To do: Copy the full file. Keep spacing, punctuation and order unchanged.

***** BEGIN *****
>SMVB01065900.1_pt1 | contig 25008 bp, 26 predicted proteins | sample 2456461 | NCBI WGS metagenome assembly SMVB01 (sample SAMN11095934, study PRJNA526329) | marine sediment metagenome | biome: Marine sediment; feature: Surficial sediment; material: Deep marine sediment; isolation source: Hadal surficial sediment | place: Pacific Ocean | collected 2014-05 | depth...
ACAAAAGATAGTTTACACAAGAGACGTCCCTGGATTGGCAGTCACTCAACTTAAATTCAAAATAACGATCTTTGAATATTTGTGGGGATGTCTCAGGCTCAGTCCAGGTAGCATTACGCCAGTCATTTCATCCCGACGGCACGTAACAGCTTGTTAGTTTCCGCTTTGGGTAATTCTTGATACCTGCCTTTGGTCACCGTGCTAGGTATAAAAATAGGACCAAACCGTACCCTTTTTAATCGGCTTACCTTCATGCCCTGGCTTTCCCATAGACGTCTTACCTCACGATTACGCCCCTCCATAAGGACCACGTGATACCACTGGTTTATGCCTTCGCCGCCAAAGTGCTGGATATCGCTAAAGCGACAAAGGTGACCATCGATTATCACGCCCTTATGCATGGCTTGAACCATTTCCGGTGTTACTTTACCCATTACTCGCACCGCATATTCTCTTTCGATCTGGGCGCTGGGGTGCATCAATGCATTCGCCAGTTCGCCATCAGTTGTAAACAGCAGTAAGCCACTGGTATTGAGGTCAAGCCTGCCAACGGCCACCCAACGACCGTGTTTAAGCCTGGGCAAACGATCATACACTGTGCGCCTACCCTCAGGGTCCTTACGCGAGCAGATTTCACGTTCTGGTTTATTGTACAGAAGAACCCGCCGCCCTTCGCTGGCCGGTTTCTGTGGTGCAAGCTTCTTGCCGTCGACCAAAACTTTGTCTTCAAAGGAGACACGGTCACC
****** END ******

>SMVB01065900.1_pt1 | contig 25008 bp, 26 predicted proteins | sample 2456461 | NCBI WGS metagenome assembly SMVB01 (sample SAMN11095934, study PRJNA526329) | marine sediment metagenome | biome: Marine sediment; feature: Surficial sediment; material: Deep marine sediment; isolation source: Hadal surficial sediment | place: Pacific Ocean | collected 2014-05 | depth...
ACAAAAGATAGTTTACACAAGAGACGTCCCTGGATTGGCAGTCACTCAACTTAAATTCAAAATAACGATCTTTGAATATTTGTGGGGATGTCTCAGGCTCAGTCCAGGTAGCATTACGCCAGTCATTTCATCCCGACGGCACGTAACAGCTTGTTAGTTTCCGCTTTGGGTAATTCTTGATACCTGCCTTTGGTCACCGTGCTAGGTATAAAAATAGGACCAAACCGTACCCTTTTTAATCGGCTTACCTTCATGCCCTGGCTTTCCCATAGACGTCTTACCTCACGATTACGCCCCTCCATAAGGACCACGTGATACCACTGGTTTATGCCTTCGCCGCCAAAGTGCTGGATATCGCTAAAGCGACAAAGGTGACCATCGATTATCACGCCCTTATGCATGGCTTGAACCATTTCCGGTGTTACTTTACCCATTACTCGCACCGCATATTCTCTTTCGATCTGGGCGCTGGGGTGCATCAATGCATTCGCCAGTTCGCCATCAGTTGTAAACAGCAGTAAGCCACTGGTATTGAGGTCAAGCCTGCCAACGGCCACCCAACGACCGTGTTTAAGCCTGGGCAAACGATCATACACTGTGCGCCTACCCTCAGGGTCCTTACGCGAGCAGATTTCACGTTCTGGTTTATTGTACAGAAGAACCCGCCGCCCTTCGCTGGCCGGTTTCTGTGGTGCAAGCTTCTTGCCGTCGACCAAAACTTTGTCTTCAAAGGAGACACGGTCACC